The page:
Much of the economy has stopped. Rent and other payments haven’t.
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Millions of Americans have lost their jobs as industries come to a sudden halt because of the COVID-19 pandemic. There’s an economic disconnect happening for workers in real time.
As former Treasury Secretary Lawrence Summers said on Bloomberg TV recently: “In a sense, economic time has been stopped, but financial time has not been stopped.”
Melanie Long, an economics professor at the College of Wooster, said many Americans are suffering as this disconnect plays out in their everyday lives.
“Households are finding themselves in situations where income flows are reduced or have become non-existent, but payment obligations are still there,” Long said. These obligations include things like rent, mortgages, credit card and utility bills, and more.
Congress recently passed a $2 trillion coronavirus relief bill, but Long said the payments people receive may not fully cover these obligations.
“Even if we have income-based safety nets and employment-based safety nets, there’s a risk of an imbalance between one’s income flows and debt obligations, along with other kinds of payment obligations,” Long said. “There’s just not a safety net there.”
Long said this current situation is highlighting a problem we already knew existed — that many Americans are living paycheck to paycheck. According to a Federal Reserve study from 2018, 17% of adults were not able to pay their current month’s bills in full, and another 12% would not be able to pay their bills if they had an unexpected $400 expense to pay.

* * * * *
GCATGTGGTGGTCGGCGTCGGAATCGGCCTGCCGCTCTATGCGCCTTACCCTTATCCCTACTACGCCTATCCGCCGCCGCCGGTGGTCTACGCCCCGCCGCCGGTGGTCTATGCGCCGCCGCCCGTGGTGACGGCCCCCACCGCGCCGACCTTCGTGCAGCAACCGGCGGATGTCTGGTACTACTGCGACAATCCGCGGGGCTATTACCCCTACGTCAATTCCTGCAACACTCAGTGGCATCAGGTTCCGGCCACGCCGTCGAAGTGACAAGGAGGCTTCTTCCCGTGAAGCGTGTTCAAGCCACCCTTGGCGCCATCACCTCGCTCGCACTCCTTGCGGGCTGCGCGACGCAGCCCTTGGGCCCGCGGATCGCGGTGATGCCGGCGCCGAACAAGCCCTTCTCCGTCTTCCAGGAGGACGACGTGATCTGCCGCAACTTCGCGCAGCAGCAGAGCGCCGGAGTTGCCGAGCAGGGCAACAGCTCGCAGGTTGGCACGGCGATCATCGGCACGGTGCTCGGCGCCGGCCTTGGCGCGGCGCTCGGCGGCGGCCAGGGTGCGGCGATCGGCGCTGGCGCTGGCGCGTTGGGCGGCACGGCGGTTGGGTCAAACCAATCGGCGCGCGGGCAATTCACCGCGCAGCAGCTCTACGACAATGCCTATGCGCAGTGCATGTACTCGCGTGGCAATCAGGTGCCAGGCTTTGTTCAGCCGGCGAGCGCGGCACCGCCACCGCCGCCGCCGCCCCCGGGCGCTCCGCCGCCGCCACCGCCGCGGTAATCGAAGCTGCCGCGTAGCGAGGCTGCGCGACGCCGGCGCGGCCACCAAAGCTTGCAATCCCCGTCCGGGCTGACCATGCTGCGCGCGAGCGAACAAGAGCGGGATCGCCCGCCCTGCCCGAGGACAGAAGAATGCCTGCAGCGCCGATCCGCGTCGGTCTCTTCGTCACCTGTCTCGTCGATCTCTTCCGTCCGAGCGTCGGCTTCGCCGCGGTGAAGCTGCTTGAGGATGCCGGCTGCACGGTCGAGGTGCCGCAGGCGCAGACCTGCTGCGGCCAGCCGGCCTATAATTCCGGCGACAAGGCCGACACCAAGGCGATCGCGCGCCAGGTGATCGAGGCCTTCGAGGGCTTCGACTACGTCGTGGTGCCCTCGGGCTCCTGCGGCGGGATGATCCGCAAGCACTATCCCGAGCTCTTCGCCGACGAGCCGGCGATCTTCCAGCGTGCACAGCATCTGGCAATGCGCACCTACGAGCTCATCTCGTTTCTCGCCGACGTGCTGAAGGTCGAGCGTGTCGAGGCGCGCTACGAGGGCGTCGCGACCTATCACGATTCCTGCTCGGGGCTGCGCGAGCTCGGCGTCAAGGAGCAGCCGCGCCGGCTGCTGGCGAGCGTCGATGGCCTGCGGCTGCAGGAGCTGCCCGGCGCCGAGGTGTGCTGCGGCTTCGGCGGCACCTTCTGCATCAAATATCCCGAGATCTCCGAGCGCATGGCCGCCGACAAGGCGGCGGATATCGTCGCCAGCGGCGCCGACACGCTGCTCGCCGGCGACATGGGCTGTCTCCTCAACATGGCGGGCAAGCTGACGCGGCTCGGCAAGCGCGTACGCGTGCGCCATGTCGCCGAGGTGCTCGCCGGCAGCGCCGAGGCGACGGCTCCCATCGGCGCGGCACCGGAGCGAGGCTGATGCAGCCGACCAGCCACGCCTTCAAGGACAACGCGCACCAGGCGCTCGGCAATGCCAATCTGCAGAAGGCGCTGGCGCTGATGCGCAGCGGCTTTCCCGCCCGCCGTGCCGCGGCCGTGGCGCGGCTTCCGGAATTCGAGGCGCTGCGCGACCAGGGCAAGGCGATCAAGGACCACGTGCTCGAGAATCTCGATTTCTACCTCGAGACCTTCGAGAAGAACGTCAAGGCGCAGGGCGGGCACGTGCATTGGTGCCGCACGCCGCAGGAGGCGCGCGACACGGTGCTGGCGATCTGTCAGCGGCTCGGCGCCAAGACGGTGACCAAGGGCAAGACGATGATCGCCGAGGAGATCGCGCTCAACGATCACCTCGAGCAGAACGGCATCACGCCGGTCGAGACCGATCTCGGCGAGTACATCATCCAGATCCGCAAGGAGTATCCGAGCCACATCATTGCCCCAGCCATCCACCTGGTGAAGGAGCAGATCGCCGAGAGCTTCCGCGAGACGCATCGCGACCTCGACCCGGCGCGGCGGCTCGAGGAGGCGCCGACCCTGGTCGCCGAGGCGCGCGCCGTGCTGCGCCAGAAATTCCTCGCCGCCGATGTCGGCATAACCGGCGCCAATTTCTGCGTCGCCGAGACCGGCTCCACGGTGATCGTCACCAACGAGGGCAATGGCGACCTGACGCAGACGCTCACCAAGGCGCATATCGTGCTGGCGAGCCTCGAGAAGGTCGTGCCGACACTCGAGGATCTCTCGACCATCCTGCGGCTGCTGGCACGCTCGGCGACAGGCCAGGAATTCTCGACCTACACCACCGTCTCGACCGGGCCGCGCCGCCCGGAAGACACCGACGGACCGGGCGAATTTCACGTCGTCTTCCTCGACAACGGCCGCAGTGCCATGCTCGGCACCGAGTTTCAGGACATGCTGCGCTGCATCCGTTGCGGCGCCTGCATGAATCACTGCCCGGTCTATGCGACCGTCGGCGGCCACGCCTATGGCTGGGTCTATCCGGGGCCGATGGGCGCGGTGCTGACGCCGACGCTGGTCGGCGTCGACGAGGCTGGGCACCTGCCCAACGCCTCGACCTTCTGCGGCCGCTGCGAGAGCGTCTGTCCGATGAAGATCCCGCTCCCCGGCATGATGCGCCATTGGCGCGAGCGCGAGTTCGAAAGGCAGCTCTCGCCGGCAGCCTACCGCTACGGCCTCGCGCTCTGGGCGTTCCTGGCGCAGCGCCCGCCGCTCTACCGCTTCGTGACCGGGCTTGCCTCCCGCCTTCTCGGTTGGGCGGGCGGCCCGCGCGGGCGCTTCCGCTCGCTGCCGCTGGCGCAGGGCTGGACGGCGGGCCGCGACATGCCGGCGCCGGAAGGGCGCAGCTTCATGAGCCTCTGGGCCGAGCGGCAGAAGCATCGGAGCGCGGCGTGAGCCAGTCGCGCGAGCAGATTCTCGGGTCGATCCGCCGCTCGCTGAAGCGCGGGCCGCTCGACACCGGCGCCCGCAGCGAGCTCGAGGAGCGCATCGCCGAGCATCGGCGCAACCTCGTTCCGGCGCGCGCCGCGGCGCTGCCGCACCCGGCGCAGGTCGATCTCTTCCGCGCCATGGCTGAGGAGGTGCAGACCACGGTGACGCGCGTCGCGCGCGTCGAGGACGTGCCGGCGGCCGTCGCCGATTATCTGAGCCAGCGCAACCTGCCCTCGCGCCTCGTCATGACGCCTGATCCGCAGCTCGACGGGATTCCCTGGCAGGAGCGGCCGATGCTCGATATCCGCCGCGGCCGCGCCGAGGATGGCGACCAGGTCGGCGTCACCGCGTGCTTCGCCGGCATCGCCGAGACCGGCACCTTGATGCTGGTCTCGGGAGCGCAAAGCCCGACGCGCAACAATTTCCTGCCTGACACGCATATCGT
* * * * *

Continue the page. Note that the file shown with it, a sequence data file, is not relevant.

With rent payments due on Wednesday, we talked to some workers about how they’re seeing this disruption in the economy play out in their personal economies.
Brooklyn-based Maria Barillas is out of work because the restaurant she worked at is closed. She’s applied for unemployment insurance, but said the whole situation is making her feel hopeless.
“I believe that I can pay rent — like this month, and maybe next month — but I also have other bills, like, I have like credit cards to pay.”
Musician Seth Schulman teaches private lessons at a school in Chicago and performs on the weekends. He can’t teach his students from the school online, so he’s doing all he can to secure new students to teach via video call. He doesn’t have many clients yet and is still facing his rent and car payments.
“It feels like a nightmare that’s steadily approaching towards you.”
April Oliver recently graduated with a master’s degree in biochemistry and received a job offer from an environmental consulting company. However, her employer said the job offer would be delayed indefinitely because the lab is now closed. She’s hoping to find work as an online tutor to help pay her rent.
“I’m really nervous and worried. My partner and I are talking about potentially splitting up for a time and I moved back home to California to live with my parents, but nothing seems like a good option.”
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